“The big challenges are in the environment of the supported customer processes,” says Dumberger. “Mostly the material is hot, in steel applications up to 1200°C. Then there is steam, emulsion and things like that. All this is very unfriendly for an optical gage.”
Measuring a broad range of coating types, measuring in-process with quickly moving products, and temperature and humidity variations can all present difficulties. In addition, not every manufacturer’s IT setup is the same.
“The challenge is to integrate [digital gages] to every customer’s IT infrastructure,” Rostkowski says. “The standards how to do so are not defined and in many cases an individual approach is needed to fulfill customer needs.”
Manufacturers should invest in coating thickness measurement technologies that are highly accurate, repeatable and reproducible. Source: Micro Epsilon
Trends in the field
The measurement of complex structures is becoming more commonplace, as is an appreciation for sustainable approaches, experts say.
With greener testing options available, many businesses are seeing the value in shifting towards these alternative thickness measurement technologies, says Komaragiri.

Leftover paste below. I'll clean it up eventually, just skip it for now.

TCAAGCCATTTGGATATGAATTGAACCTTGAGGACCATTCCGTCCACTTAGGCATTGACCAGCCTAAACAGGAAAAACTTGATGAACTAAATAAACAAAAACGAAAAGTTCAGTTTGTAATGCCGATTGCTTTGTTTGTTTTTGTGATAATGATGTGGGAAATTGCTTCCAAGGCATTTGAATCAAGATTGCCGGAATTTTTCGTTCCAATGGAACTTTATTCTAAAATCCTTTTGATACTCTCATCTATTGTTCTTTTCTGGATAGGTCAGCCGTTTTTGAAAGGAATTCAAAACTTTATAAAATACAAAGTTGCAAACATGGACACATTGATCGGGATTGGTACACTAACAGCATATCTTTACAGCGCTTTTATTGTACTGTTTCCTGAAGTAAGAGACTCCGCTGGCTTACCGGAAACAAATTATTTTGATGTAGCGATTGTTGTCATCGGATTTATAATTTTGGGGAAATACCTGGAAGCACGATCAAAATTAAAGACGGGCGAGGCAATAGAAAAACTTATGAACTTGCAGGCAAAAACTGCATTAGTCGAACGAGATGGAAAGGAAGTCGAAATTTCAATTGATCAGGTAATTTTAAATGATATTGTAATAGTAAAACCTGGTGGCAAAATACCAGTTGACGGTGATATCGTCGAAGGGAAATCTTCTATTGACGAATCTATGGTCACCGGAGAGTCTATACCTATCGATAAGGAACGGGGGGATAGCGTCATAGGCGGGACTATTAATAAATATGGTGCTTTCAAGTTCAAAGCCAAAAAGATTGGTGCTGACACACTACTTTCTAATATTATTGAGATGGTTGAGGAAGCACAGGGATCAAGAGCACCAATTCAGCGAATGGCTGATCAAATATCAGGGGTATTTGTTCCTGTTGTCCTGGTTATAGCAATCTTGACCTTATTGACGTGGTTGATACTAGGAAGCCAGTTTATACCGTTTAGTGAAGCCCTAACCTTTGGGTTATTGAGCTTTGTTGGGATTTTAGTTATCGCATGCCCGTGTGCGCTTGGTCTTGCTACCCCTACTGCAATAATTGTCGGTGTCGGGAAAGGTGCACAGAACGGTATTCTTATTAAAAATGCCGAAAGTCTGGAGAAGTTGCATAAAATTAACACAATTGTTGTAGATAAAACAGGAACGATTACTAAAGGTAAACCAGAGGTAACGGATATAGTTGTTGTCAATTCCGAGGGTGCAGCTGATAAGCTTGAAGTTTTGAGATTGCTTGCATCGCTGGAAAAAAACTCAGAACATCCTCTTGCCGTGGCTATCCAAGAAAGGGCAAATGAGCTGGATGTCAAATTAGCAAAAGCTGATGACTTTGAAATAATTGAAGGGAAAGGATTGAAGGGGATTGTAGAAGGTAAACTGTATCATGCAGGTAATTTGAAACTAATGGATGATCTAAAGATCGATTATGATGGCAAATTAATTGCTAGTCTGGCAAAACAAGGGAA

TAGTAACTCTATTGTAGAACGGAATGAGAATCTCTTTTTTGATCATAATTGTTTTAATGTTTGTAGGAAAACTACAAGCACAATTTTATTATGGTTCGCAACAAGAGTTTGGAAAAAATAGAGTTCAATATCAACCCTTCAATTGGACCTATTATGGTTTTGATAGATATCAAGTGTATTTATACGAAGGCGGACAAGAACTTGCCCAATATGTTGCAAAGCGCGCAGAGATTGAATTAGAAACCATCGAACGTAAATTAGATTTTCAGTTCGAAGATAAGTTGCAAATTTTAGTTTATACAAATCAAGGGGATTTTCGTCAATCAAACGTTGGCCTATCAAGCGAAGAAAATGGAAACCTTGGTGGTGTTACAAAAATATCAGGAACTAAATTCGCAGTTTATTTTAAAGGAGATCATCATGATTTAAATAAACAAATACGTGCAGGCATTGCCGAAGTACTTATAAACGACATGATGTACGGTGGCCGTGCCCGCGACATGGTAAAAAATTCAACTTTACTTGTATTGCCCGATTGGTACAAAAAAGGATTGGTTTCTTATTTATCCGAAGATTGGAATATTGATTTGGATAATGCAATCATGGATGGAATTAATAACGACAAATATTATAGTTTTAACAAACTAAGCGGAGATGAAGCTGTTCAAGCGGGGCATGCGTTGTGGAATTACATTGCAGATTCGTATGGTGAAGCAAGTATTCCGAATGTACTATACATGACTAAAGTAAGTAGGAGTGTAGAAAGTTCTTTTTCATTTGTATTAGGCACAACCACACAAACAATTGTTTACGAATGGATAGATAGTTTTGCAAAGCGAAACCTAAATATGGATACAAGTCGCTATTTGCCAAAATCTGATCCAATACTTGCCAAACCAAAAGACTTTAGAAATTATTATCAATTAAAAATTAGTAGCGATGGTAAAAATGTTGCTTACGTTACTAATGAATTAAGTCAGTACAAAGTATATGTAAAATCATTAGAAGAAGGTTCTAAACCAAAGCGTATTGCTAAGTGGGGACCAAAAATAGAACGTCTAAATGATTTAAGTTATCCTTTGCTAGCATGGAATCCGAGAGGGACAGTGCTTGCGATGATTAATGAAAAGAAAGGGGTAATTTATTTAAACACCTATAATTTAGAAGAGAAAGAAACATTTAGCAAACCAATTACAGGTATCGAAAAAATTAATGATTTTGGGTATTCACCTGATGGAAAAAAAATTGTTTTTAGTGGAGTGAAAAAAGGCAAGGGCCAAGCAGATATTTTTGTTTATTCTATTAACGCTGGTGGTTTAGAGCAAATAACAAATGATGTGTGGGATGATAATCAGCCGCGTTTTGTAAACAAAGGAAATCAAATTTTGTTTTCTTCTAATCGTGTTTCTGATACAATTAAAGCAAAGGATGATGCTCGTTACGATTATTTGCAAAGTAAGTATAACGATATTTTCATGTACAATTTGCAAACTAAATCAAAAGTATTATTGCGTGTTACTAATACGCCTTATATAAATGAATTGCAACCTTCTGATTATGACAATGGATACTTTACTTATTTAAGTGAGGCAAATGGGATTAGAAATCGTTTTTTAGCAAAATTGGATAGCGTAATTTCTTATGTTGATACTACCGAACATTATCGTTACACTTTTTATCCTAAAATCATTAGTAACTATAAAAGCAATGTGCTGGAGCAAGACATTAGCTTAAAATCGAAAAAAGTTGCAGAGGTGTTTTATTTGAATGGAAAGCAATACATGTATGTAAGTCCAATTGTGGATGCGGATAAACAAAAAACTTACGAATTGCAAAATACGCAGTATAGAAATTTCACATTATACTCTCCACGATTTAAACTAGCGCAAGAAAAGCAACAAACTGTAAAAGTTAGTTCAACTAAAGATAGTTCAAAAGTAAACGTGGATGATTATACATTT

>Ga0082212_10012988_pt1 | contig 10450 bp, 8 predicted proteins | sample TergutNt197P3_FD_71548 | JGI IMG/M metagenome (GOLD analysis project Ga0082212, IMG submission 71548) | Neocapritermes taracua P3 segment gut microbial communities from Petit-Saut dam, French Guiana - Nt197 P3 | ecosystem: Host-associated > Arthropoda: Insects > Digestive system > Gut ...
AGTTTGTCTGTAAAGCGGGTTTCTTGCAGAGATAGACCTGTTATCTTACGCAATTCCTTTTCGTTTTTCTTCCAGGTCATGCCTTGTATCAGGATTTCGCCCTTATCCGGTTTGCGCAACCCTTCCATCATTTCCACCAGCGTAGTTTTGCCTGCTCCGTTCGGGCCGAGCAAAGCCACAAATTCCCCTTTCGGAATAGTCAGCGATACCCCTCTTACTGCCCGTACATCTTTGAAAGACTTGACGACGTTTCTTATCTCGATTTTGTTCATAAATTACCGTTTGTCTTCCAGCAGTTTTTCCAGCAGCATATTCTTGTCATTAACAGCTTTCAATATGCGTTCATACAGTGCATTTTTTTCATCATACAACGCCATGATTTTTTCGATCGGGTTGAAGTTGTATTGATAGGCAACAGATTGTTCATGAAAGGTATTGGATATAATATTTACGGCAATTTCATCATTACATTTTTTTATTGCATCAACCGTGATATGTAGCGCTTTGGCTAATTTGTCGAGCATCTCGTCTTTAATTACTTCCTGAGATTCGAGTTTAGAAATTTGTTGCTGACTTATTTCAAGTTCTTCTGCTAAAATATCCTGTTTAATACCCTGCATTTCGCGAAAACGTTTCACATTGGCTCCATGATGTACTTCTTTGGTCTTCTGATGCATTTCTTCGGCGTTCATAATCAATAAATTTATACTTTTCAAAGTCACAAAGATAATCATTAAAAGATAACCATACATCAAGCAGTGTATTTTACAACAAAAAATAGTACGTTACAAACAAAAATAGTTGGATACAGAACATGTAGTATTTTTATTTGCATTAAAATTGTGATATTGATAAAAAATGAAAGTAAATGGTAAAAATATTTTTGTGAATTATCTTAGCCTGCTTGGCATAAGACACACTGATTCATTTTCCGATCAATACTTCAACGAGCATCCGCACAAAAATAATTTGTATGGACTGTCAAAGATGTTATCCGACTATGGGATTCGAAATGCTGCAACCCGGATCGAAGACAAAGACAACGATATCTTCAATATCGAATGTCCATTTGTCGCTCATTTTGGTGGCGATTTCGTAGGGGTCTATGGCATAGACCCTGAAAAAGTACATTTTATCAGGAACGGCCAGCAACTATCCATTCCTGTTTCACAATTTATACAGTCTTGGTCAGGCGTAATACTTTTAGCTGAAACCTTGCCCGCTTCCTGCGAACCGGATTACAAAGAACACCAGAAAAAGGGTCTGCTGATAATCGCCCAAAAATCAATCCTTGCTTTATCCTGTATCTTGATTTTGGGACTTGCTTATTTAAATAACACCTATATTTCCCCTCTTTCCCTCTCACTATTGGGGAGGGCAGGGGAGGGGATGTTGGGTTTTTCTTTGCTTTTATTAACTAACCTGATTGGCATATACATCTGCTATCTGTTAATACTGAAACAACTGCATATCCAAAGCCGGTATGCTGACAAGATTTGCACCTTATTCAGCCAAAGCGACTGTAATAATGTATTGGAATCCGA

“The trend in most markets seems to be having an environmentally friendly thickness measurement solution,” Komaragiri says. “Nuclear gaging for measuring coating thickness/weight and the destructive test methods generally relied upon in major industries, like film packaging, [can] add waste and administrative burdens.”
In addition to the move toward Industry 4.0, Rostkowski is seeing manufacturers integrate robots and drones to overcome rope access or scaffolding limitations. They’re also mounting stationary sensors under insulation to monitor assets without having to remove insulation, he says.
And because of the increased demand for measuring complex structures and of exotic materials, confocal and interferometric measuring sensors—typical lab technologies—are migrating onto the factory floor, Joshua says. Q